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Getting Around in San Diego

By Public Transit

The Metropolitan Transit System (MTS) operates bus service to almost all parts of the county, although service in many areas is sparse and infrequent. The weakest points in the transit system are suburb-to-suburb travel and poor links between the individual coastal communities, both of which often require long trips to one of the transit hubs. If you'll mainly be in the areas around Downtown, the bus may be suitable, but as a rule San Diego has inadequate mass transport for tourists or residents. The fare is $2 for local/neighbourhood routes, $2.25 for urban routes, and $2.50 for express routes. Transfers are not available. Day passes, which also include rides on the San Diego Trolley, runs at $5, and there are 2-, 3- and 4-day passes available. All Downtown buses intersect with Broadway Street at some point. During the day all kinds of people will be taking the bus. At night some people might feel a little less comfortable, but generally not unsafe on the main parts of Downtown. The MTS has offices in Downtown, on Broadway Street.

The San Diego Trolley is a light rail system operated by the MTS which mainly serves tourists and people living in the southern and eastern parts of the city that need to get to downtown areas. There are three trolley lines: blue, green and orange. The Blue Line operates from the US-Mexico border at San Ysidro and runs to Old Town, via Chula Vista, National City and Downtown. The Green Line travels from Old Town east to Santee, via Mission Valley and SDSU. The Orange Line connects the eastern cities of El Cajon and La Mesa with Downtown (generally not as usable for tourists except for getting around parts of downtown). Trains run from at least 5 am to midnight every day. Frequency varies, but the trolley usually runs every 15 minutes, with service reduced to every 30 minutes for late-night, weekend, and holiday service.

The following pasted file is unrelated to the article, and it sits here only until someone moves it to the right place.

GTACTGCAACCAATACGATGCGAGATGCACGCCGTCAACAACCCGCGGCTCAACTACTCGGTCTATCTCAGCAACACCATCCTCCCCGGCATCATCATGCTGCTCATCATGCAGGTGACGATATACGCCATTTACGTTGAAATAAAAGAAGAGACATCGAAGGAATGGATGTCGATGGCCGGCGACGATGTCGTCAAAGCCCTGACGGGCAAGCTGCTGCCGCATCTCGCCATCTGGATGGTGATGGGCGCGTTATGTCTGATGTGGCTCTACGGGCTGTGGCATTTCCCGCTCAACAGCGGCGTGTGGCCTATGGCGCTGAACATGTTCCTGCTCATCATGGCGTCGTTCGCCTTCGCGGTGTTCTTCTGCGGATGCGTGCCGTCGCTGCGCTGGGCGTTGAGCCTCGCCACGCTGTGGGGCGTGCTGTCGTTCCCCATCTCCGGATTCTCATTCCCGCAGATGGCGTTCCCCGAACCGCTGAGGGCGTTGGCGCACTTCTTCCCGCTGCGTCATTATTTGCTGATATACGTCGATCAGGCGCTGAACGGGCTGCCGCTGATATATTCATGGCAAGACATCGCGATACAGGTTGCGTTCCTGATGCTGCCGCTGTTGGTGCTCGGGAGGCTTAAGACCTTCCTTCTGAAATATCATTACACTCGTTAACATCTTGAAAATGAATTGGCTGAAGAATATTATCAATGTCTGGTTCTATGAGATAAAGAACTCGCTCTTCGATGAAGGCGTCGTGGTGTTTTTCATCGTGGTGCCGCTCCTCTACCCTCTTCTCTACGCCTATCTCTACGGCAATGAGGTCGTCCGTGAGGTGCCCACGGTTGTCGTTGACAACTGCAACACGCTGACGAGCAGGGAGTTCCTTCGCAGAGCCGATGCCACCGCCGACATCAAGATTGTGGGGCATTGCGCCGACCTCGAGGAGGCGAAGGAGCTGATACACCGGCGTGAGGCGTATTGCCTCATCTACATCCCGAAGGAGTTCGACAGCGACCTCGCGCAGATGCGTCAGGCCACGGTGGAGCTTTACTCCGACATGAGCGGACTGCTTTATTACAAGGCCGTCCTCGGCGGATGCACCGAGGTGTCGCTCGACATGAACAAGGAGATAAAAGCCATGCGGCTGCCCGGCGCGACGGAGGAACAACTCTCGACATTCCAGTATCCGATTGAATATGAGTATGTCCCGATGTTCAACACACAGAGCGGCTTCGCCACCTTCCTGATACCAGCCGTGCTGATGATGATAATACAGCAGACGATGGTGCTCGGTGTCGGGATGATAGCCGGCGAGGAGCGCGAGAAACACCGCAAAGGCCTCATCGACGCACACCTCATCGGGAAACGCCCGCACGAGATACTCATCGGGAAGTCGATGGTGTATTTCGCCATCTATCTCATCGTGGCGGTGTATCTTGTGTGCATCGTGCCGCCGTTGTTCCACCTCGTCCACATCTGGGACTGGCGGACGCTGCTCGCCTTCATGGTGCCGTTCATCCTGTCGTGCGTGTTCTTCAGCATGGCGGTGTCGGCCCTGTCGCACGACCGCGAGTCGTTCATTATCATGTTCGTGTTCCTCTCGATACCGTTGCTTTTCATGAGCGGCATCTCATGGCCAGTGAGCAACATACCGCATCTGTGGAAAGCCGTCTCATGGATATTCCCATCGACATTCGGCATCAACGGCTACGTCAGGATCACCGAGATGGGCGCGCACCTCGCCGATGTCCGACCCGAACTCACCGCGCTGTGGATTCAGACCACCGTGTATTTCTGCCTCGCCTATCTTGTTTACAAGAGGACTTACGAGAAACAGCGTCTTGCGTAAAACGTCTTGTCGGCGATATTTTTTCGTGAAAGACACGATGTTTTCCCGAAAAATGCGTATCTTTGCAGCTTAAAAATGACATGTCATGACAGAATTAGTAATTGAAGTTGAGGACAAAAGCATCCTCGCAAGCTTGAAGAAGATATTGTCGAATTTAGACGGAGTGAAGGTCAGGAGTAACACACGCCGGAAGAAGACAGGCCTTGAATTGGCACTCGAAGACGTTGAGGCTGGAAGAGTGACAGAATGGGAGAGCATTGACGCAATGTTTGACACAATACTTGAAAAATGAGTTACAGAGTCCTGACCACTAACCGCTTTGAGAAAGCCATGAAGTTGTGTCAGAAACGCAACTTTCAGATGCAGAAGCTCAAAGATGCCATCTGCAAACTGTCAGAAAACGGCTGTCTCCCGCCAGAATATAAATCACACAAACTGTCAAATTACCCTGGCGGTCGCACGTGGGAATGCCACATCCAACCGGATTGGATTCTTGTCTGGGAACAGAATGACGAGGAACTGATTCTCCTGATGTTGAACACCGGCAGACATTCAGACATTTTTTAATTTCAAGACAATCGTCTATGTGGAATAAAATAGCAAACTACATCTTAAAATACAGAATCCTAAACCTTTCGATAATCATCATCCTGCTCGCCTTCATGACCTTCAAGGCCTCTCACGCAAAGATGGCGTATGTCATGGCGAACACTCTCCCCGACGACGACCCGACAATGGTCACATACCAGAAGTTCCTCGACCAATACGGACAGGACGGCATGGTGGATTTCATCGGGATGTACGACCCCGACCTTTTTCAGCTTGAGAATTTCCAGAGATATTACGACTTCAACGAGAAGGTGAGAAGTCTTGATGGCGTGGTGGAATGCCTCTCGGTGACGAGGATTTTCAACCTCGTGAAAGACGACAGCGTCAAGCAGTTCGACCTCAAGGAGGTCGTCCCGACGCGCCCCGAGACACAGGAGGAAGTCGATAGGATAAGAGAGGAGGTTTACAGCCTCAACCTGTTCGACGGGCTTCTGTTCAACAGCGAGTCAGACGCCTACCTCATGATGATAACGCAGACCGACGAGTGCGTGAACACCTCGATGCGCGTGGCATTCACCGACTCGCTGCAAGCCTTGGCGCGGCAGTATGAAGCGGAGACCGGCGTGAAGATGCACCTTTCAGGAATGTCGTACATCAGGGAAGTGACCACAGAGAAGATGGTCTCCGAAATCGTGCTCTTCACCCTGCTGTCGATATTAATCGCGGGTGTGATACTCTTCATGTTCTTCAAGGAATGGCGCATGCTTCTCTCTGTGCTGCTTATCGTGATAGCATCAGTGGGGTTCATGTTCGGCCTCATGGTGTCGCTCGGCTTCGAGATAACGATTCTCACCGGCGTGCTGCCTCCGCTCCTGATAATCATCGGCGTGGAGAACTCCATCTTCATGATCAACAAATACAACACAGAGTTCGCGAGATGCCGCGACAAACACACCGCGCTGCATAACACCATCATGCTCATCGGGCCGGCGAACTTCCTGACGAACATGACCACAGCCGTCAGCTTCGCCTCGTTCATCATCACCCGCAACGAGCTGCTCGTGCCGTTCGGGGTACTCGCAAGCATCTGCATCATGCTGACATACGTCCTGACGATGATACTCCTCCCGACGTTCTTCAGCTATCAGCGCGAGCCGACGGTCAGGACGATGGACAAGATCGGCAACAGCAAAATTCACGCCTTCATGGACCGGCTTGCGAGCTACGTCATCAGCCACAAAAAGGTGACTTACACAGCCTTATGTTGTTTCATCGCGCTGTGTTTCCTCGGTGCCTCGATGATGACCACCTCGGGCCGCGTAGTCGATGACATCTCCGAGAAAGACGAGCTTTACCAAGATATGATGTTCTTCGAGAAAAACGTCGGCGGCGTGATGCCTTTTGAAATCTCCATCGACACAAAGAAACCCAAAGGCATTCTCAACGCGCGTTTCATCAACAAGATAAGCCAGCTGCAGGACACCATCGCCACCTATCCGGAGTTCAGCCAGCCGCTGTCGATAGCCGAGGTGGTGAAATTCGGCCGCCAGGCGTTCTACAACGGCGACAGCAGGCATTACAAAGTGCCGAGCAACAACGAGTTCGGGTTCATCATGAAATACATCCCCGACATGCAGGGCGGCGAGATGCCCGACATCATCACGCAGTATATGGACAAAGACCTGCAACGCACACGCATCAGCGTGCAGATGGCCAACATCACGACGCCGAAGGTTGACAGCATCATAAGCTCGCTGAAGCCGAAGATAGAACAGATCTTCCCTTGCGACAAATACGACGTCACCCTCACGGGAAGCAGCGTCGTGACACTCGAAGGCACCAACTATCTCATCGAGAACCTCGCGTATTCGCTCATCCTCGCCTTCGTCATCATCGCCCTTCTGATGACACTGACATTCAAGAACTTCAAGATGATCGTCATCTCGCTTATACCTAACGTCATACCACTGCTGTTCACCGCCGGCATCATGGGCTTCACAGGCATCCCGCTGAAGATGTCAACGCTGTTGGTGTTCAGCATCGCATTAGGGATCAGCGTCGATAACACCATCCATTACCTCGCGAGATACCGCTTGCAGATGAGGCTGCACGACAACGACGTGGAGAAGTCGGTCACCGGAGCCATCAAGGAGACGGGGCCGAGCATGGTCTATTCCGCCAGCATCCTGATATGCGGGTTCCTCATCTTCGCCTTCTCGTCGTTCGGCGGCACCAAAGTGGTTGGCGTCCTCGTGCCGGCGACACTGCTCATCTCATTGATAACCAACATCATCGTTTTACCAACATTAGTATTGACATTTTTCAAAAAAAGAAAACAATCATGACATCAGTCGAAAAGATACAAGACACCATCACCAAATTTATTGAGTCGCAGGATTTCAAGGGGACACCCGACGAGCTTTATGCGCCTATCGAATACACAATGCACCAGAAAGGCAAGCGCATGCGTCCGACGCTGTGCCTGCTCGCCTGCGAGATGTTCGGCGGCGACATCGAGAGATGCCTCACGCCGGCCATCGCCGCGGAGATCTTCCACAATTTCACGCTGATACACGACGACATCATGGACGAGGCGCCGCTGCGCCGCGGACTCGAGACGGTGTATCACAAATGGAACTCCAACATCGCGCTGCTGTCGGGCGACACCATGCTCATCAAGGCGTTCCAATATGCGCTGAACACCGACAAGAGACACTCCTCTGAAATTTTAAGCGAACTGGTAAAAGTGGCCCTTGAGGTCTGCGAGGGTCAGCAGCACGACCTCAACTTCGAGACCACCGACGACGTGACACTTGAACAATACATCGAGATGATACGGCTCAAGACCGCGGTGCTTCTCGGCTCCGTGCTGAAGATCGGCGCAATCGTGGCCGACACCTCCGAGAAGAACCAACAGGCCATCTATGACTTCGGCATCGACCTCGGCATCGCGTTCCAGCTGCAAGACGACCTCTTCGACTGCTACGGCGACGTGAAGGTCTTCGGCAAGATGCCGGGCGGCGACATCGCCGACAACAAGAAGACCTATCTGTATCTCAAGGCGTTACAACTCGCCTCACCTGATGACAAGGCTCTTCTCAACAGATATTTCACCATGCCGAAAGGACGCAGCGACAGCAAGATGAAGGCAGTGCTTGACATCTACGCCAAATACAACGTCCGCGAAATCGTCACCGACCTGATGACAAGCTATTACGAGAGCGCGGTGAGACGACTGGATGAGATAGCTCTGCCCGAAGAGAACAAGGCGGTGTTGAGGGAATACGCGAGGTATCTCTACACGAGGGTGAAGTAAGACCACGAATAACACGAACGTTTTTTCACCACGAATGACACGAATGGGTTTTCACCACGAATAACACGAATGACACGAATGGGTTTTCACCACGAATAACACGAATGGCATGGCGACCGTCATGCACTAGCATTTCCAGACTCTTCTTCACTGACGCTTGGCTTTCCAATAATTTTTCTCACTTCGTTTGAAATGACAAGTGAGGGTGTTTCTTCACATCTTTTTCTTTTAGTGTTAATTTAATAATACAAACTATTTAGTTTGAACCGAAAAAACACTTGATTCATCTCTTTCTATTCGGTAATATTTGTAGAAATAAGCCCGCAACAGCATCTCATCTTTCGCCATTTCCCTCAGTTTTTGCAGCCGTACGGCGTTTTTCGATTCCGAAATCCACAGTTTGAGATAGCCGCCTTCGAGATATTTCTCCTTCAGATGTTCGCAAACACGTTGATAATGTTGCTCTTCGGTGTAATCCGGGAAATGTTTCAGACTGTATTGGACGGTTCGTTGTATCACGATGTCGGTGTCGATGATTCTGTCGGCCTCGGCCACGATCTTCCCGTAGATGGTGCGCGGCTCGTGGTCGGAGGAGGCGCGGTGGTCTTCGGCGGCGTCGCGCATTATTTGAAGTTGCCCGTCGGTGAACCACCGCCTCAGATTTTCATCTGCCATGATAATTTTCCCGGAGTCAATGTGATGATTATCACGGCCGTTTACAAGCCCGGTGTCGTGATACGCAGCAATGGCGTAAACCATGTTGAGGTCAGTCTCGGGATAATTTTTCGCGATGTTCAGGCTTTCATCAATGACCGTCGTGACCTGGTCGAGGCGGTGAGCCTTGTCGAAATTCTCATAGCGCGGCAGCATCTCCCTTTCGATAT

Standard one-way fares run from $1.25 to $3 depending on how far you travel. Tickets have to be purchased from the vending machines at the station before you board the train. There's no formal system to check if you've purchased a ticket, but there are trolley guards that may come around and ask to see your ticket, and the fine is normally around $120 for not having a ticket.

By Taxi

Taxis not based at the airport can be hailed, but phoning for pick-up is best. Up to four passengers may ride for posted fares. Larger groups may arrange for station wagons. Taxi service is available 24-hours from Orange Cab, USA Cab or Yellow Cab.

By Car

San Diego's many canyons result in several unexpected dead ends, and the Downtown area's one-way streets can make navigating this city by car rather frustrating.

The freeway system is intricate, though not overpowering (other drivers may even be courteous), but rush-hour traffic can be a challenge, especially to and from the northern communities of Del Mar, Solana Beach, Encinitas, Carlsbad, the north inland communities of Poway and Escondido and east on Interstate 8. Highway construction on Interstates 5 and 15 can cause greater delays.

Throughout the Downtown and beach communities on-street parking is metered. Parking meters typically have a two-hour time limit during the day and they accept coins, pre-paid Parking Meter Cards, and some newer meters accept credit cards. There is no charge for street parking after 6 pm, and on Sundays and most major holidays, except in the village of Del Mar.





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